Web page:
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Farmer Field Schools: A Safe Place to Discuss Gender-Based Violence

This blog post was crossposted from the USAID IMPACT Blog. From November 25th (International End Violence Against Women Day) through December 10th (International Human Rights Day), USAID joins the international community for 16 Days of Activism Against Gender Violence. During this time the IMPACT Blog will highlight USAID’s work to combat gender-based violence.

Through the introduction of low-cost greenhouses and high-quality seeds, tomato farmers receiving support from USAID’s Tanzania Agriculture Productivity Program are seeing significant increases in yields. Pictured here, a man and woman work together outside one of these greenhouses. Photo Credit: Fintrac Inc.Gender-based violence affects people everywhere, including the predominantly agrarian rural communities where USAID and its partners work to improve agricultural production.

Farmer Field Schools, where men and women smallholder farmers teach each other about appropriate farming techniques, are a common and long-standing approach to improving their production.

In Bunda District in Western Tanzania, a USAID partner, Canadian Physicians for Aid and Relief (CPAR), is finding that Farmer Field Schools can be a forum for men and women to discuss sensitive issues such as gender-based violence.

One group relayed the following story:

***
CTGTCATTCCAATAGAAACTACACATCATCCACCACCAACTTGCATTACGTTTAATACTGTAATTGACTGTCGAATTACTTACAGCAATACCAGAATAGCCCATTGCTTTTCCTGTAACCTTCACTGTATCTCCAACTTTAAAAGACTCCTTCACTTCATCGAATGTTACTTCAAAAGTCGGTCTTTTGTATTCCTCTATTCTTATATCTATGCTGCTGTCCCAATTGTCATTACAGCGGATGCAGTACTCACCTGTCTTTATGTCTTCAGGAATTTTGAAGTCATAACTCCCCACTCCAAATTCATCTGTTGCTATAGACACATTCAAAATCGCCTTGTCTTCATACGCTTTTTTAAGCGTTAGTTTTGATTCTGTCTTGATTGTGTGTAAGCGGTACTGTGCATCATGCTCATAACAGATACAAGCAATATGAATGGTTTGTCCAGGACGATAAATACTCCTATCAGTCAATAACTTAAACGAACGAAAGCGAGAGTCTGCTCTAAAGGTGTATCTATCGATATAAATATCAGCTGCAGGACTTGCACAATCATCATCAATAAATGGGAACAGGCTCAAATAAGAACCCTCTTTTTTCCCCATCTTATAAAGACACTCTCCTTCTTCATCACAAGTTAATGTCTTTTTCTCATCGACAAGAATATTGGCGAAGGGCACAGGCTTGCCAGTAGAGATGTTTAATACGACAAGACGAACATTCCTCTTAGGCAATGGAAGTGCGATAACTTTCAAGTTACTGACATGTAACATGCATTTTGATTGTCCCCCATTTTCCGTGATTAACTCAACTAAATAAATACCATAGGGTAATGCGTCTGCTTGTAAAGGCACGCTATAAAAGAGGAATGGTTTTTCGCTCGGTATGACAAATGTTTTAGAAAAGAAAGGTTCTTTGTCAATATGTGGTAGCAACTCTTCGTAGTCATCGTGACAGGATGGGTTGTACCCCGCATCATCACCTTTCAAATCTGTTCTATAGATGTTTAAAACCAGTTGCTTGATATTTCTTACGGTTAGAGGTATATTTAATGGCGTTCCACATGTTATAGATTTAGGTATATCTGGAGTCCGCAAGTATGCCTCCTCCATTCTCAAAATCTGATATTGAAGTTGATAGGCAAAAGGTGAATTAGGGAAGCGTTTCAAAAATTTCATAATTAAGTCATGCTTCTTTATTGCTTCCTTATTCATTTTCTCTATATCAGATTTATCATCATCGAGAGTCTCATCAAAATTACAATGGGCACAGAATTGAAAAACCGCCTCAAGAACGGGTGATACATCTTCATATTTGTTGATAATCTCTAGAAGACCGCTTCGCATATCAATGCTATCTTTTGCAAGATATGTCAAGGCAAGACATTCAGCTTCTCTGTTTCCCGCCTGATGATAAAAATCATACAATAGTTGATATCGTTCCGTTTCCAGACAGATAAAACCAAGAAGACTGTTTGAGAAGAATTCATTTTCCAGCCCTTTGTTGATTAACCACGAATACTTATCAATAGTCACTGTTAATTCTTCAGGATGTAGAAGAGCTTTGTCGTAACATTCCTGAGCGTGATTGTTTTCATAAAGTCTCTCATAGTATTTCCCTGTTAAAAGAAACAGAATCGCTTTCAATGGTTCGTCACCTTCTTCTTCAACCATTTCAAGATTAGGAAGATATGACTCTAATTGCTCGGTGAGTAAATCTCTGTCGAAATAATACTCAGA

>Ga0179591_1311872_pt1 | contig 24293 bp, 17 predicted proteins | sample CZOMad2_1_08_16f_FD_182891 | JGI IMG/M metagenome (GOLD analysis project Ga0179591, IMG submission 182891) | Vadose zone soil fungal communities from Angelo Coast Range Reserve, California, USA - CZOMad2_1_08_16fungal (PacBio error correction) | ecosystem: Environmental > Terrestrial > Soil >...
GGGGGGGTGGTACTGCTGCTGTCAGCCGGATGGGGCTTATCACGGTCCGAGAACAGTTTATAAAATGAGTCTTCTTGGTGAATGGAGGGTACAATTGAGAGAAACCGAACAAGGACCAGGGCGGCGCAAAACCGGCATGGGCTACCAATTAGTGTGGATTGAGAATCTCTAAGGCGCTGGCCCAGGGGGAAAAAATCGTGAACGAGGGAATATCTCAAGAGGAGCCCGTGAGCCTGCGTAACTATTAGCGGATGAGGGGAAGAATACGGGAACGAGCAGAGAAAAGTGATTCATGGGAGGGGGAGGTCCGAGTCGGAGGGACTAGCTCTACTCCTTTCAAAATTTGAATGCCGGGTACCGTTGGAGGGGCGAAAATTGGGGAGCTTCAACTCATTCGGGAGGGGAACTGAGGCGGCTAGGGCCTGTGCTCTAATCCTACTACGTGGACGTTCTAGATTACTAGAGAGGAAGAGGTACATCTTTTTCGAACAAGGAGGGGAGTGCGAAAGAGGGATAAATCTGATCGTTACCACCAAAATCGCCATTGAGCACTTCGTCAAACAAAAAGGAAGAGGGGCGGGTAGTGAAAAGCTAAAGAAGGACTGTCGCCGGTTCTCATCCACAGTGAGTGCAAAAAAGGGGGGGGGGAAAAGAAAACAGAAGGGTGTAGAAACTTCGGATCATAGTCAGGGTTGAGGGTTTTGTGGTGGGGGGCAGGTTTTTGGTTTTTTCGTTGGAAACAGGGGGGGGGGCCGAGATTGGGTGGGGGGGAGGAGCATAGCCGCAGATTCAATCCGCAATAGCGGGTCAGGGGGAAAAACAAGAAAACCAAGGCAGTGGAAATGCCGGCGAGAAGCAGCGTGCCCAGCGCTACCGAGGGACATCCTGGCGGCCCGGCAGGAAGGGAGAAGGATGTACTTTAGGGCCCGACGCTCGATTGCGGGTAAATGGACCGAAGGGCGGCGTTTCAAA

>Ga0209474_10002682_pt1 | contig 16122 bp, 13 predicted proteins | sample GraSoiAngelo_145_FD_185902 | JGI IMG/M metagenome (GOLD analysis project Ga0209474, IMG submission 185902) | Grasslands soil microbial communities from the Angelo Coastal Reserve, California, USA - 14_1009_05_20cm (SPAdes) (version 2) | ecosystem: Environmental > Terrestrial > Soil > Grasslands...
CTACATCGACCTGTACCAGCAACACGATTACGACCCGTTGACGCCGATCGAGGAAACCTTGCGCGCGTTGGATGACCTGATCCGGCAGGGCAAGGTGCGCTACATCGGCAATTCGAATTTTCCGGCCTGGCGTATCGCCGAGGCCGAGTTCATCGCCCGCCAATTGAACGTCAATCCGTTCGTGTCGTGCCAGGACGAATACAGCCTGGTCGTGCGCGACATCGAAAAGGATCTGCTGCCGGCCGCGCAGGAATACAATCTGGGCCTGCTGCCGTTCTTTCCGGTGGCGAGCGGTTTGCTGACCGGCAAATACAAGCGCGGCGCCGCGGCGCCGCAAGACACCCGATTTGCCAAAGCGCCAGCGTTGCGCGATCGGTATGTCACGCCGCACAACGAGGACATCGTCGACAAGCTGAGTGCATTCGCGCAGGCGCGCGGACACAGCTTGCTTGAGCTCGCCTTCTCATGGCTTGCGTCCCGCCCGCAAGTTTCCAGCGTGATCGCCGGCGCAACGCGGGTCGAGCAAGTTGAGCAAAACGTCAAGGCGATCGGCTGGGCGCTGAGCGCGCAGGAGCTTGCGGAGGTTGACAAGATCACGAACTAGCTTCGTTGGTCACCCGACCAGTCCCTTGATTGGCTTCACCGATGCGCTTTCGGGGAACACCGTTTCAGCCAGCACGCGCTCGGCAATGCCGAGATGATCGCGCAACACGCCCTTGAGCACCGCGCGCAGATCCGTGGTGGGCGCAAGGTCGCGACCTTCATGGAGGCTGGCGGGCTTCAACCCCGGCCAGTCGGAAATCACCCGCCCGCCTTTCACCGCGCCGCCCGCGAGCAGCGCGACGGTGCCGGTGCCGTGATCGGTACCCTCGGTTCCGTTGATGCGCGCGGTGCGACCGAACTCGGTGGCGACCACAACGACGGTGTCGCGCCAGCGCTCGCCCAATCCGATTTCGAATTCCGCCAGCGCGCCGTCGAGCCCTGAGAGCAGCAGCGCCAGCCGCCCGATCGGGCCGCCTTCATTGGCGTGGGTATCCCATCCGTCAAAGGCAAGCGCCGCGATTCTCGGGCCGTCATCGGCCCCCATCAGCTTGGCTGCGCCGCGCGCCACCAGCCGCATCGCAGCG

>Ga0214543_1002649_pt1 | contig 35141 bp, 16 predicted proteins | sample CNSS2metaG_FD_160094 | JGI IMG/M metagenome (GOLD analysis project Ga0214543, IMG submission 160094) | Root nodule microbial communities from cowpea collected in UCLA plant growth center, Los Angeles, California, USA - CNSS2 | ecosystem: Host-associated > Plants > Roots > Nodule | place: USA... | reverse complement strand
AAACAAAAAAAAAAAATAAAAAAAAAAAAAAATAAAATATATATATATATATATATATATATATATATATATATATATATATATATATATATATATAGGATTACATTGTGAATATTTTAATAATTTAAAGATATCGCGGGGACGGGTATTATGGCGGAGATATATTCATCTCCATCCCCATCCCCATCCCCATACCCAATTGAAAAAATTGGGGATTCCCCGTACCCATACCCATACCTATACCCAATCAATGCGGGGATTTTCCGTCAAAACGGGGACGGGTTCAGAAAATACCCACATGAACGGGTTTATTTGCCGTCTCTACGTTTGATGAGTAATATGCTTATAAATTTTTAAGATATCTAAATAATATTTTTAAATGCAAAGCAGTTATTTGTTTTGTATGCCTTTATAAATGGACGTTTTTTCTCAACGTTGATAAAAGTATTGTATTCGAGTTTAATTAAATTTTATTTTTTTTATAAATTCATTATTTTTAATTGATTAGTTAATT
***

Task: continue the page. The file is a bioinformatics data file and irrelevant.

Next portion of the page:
Kizom Farm Field School (FFS) group member Saada cultivated cotton this year with her children. She sold the cotton for Tsh 400,000 (about $266) and planned to use the money to start a ‘mgahawa’ (tea shop) in the centre of the village as an additional source of income.

Before she could proceed with her plans, her husband Amos seized the money. Having discussed human rights in her FFS group and being fully aware of her basic human rights, Saada stood up to her husband and demanded that he return the money. He then beat her. She reported the incident to her FFS group. As a result, a delegation of the FFS group leadership visited the husband.

Amos claimed that women in this society have no right to own money so the delegation, including his wife, spoke to him at length about equal rights for all of society and the fact that Saada has every right to hold and control cash, and most certainly the cash she earned from the cotton. Furthermore they told him that Saada has the right at all times to be treated with respect and live free from violence.

Amos apologized to the FFS delegation and to Saada, and said that he would not beat or take money from her again. The money was already gone – spent on other women, Saada figures — but their relationship is now on a new footing. Saada has further stressed to her husband that she has the right to equal ownership of everything in the household. Amos will now be held to greater accountability for his actions. Not only is Saada fully aware of her rights, she has her whole FFS group of women and men ready to back her up – and has served as an inspiration to members of her community.

CPAR’s experience with Farmer Field Schools demonstrates the importance of providing an opportunity to discuss topics such as gender-based violence, even when it is not directly related to the group’s original purpose.  Having a place for women and men to talk and learn together, in this experience, created an environment of support for human rights and freedom from violence.